Propane does not come with a short-term expiration date, so feel free to stock up for the year (once you finish your calculations).
Step 2: Learn Your Water Heater
Your tankless propane water heater runs on British Thermal Units (BTUs). BTUs measure heat, and the heat from the water heater burns the propane to heat your water. 90,500 BTUs use up one gallon of propane.
Now, you need to read up on how many BTUs your specific propane tankless water heater uses. The higher the BTUs, the more hot water. However, you will use up the propane more quickly.
For example, the Rinnai V65iP tankless propane water heater has a maximum capacity of 150,000 BTUs/hr. If you run the water for an hour straight, you will use about 1.65 gallons of propane in an hour. Of course, you likely won’t have the hot water running for an hour straight.
Step 3: Analyze Hot Water Usage
Your hot water usage varies depending on the number of people in your home and everyone’s habits.
Ask everyone in the household to come together to analyze your combined hot water usage by asking everyone to write down how many showers they took during a week and how long each shower took. Also ask them to record how many times they used the washing machine or dishwasher.
Don’t forget to add to your final calculations for hot water from the sink. If you have the exact information about your appliances, great!
Otherwise, for standard appliances, use the following to estimate water usage:
- 8 minute shower – 16 gallons
- Full tub – 36 gallons
- Dishwasher – 6 – 16 gallons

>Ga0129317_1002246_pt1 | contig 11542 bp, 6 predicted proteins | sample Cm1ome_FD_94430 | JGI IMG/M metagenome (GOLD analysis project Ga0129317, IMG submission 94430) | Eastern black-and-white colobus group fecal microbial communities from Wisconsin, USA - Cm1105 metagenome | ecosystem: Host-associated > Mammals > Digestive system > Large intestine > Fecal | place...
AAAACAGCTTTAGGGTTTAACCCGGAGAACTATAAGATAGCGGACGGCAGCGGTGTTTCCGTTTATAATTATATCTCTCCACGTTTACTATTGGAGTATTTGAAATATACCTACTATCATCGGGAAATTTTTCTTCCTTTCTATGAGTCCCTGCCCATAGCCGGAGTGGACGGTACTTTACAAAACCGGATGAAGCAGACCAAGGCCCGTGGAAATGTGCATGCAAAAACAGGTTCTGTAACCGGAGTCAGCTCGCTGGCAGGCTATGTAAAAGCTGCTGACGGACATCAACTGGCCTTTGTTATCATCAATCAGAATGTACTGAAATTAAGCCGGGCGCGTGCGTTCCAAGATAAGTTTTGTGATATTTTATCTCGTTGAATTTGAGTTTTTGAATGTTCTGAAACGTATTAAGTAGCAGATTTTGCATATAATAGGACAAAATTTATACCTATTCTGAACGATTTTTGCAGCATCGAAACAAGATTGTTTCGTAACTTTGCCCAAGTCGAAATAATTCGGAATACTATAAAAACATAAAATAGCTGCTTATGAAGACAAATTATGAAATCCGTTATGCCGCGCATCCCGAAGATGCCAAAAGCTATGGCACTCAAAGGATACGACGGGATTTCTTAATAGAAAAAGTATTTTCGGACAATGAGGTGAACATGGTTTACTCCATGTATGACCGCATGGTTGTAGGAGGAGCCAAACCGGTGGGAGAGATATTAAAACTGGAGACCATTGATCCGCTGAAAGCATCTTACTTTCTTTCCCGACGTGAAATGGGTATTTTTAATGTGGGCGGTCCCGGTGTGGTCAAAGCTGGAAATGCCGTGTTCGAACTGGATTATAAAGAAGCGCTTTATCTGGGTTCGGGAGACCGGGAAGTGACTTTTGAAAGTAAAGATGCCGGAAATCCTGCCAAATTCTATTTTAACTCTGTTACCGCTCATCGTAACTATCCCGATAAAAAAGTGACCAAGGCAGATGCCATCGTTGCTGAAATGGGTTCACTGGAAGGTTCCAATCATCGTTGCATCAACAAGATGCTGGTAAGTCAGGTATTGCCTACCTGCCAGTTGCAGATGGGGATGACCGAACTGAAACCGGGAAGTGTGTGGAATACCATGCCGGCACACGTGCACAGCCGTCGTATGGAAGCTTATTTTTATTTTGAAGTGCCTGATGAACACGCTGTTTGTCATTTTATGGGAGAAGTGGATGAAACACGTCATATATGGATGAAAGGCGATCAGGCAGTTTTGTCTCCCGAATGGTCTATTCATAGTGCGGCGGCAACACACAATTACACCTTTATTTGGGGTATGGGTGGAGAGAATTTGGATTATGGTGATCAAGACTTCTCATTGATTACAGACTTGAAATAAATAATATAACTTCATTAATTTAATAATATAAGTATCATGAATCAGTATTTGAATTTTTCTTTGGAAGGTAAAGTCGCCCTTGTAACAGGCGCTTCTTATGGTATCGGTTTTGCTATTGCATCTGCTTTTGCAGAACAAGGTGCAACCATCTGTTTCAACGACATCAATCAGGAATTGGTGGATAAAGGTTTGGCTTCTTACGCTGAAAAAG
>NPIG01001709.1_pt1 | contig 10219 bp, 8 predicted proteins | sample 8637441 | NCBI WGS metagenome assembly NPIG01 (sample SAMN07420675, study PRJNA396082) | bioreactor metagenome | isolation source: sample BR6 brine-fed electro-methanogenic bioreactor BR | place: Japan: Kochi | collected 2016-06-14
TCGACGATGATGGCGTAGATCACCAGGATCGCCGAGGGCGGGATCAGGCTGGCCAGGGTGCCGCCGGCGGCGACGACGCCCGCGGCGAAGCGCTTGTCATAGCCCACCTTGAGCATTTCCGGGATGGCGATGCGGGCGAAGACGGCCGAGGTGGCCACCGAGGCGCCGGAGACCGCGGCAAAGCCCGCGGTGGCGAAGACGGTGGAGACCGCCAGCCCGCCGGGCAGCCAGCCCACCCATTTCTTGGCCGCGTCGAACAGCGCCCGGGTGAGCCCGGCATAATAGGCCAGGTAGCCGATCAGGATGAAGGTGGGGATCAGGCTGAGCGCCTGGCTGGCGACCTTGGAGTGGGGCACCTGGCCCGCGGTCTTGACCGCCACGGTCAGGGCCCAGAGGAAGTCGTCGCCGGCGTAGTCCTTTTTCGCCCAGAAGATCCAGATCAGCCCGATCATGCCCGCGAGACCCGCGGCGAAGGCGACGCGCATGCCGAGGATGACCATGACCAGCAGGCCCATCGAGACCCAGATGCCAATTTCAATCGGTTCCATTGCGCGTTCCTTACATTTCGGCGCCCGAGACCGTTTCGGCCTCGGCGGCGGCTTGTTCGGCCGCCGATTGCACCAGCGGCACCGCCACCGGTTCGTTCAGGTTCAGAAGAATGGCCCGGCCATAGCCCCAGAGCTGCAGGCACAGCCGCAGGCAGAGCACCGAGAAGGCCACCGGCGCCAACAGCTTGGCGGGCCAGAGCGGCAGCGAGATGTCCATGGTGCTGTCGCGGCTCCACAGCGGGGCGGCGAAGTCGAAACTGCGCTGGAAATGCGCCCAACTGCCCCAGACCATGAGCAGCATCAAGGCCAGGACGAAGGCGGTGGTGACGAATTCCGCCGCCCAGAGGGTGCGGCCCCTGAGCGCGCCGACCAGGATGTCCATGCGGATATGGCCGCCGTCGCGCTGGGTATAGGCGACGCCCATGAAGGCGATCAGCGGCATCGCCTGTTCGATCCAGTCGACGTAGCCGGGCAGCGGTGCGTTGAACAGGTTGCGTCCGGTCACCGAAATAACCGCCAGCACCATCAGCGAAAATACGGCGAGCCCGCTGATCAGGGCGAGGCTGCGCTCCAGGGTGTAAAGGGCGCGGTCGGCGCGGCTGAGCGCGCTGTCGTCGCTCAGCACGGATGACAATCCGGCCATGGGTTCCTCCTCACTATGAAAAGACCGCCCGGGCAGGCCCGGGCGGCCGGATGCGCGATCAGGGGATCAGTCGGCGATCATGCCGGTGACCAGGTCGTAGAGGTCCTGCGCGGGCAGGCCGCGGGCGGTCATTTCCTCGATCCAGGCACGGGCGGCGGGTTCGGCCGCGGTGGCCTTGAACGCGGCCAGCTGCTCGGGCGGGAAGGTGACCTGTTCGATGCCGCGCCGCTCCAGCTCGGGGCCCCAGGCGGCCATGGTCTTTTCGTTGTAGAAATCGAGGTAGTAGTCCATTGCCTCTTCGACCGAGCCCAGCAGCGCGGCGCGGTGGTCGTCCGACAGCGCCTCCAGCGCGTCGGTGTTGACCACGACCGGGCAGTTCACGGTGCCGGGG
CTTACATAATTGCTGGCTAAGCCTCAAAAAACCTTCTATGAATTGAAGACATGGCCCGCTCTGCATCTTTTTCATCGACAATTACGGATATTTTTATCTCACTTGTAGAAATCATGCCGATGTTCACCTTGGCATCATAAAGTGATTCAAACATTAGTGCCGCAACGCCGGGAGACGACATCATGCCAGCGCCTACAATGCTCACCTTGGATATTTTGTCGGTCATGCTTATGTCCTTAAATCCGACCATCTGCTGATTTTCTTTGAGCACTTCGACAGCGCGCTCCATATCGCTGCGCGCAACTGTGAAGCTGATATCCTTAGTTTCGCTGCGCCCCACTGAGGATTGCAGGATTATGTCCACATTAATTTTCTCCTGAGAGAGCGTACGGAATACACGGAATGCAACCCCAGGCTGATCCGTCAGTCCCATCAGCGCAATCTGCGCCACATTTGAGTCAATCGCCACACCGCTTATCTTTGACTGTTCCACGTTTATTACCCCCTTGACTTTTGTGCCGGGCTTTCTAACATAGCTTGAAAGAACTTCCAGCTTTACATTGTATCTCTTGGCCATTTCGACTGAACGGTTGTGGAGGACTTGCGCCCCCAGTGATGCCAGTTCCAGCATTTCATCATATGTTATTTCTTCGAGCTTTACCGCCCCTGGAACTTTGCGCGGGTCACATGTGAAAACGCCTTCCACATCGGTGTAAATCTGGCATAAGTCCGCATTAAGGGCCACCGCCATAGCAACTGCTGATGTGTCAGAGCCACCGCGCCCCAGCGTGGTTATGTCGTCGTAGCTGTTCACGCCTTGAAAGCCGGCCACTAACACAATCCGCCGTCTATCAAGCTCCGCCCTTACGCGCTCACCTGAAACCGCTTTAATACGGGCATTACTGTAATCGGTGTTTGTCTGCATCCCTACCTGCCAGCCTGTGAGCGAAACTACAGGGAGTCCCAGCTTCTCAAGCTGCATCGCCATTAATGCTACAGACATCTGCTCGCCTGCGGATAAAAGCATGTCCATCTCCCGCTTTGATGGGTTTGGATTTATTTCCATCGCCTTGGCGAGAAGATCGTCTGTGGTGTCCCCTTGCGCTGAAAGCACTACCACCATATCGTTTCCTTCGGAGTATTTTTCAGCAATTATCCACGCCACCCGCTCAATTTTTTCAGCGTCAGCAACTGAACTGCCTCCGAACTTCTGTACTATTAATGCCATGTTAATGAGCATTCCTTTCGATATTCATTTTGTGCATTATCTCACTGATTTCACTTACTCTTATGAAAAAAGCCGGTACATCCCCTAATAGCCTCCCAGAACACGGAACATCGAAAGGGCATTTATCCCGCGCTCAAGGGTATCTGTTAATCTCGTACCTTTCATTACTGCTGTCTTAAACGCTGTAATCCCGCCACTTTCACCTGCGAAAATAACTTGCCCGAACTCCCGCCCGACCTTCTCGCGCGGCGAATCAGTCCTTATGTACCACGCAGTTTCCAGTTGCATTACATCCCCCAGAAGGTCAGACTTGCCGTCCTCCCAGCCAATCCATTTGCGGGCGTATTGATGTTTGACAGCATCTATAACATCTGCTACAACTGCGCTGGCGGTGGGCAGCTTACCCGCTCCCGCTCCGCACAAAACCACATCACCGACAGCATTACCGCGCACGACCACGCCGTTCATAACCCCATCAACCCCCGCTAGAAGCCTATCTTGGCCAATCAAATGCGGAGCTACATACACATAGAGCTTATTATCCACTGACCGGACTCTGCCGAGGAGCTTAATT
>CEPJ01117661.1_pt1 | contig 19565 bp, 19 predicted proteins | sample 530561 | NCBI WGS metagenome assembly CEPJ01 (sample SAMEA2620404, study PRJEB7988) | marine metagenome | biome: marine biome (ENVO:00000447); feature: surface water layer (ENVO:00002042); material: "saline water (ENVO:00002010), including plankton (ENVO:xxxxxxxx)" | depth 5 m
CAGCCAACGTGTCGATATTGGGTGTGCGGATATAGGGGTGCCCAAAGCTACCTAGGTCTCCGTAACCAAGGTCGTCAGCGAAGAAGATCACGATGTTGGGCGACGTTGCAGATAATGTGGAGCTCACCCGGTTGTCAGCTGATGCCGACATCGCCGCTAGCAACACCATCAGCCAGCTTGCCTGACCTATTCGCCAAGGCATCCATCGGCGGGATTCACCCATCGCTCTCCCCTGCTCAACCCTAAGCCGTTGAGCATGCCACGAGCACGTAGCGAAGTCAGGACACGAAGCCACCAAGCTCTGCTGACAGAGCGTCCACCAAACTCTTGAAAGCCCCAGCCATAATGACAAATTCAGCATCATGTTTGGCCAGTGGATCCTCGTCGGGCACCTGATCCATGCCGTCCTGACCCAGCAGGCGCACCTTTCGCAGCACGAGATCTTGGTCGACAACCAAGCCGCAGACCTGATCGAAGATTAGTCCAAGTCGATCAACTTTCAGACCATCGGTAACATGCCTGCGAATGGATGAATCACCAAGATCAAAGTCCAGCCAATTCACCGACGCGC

- Laundry machine – 25 gallons
- Sink usage – 1 gallon
For a family of four, we will assume each person will take a shower every day. We will also assume that each person will use the hot water in the sink once a day. Finally, we will assume that they run the efficient dishwasher and laundry machine every day. Using the estimates above, this family uses 99 gallons of water in a day (but let’s round up to 100 gallons per day).
Calculating water usage can get tedious, and people don’t always stick to a schedule. Luckily, many water heaters offer a solution.
If your water heater has the technology, it can monitor water usage for you. Most new water heaters allow you to connect it to WiFi and view your numbers through an app. You can check the app whenever you want, and you can have regular reports sent to you. However, this only applies to newer models equipped with advanced features.
Step 4: Determine GPM of Water Heater
The gallons per minute (GPM) of your water heater varies based on the temperature rise. The rise refers to the water temperature as it enters the water heater and how much you need to heat it.